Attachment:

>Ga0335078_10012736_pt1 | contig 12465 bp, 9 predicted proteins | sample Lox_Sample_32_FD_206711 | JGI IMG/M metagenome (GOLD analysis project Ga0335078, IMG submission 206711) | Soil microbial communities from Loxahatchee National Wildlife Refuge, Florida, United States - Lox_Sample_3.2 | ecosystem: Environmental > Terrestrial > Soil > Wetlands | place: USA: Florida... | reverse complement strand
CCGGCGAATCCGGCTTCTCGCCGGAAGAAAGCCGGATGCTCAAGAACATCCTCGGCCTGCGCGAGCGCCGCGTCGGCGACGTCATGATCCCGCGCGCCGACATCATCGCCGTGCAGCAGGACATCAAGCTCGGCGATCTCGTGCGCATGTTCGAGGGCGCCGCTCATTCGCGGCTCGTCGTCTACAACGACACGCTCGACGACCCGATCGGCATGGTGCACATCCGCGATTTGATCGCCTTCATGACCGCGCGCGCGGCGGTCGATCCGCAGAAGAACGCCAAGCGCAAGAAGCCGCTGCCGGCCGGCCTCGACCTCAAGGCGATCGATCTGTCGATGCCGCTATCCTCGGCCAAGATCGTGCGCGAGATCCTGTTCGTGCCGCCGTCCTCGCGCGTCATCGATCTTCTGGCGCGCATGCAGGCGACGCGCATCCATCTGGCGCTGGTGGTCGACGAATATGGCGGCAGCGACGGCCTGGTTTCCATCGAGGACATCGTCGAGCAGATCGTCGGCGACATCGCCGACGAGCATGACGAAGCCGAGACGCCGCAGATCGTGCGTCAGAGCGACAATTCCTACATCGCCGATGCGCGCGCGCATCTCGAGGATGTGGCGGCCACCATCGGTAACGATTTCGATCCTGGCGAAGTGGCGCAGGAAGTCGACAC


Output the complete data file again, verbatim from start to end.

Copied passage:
>Ga0335078_10012736_pt1 | contig 12465 bp, 9 predicted proteins | sample Lox_Sample_32_FD_206711 | JGI IMG/M metagenome (GOLD analysis project Ga0335078, IMG submission 206711) | Soil microbial communities from Loxahatchee National Wildlife Refuge, Florida, United States - Lox_Sample_3.2 | ecosystem: Environmental > Terrestrial > Soil > Wetlands | place: USA: Florida... | reverse complement strand
CCGGCGAATCCGGCTTCTCGCCGGAAGAAAGCCGGATGCTCAAGAACATCCTCGGCCTGCGCGAGCGCCGCGTCGGCGACGTCATGATCCCGCGCGCCGACATCATCGCCGTGCAGCAGGACATCAAGCTCGGCGATCTCGTGCGCATGTTCGAGGGCGCCGCTCATTCGCGGCTCGTCGTCTACAACGACACGCTCGACGACCCGATCGGCATGGTGCACATCCGCGATTTGATCGCCTTCATGACCGCGCGCGCGGCGGTCGATCCGCAGAAGAACGCCAAGCGCAAGAAGCCGCTGCCGGCCGGCCTCGACCTCAAGGCGATCGATCTGTCGATGCCGCTATCCTCGGCCAAGATCGTGCGCGAGATCCTGTTCGTGCCGCCGTCCTCGCGCGTCATCGATCTTCTGGCGCGCATGCAGGCGACGCGCATCCATCTGGCGCTGGTGGTCGACGAATATGGCGGCAGCGACGGCCTGGTTTCCATCGAGGACATCGTCGAGCAGATCGTCGGCGACATCGCCGACGAGCATGACGAAGCCGAGACGCCGCAGATCGTGCGTCAGAGCGACAATTCCTACATCGCCGATGCGCGCGCGCATCTCGAGGATGTGGCGGCCACCATCGGTAACGATTTCGATCCTGGCGAAGTGGCGCAGGAAGTCGACAC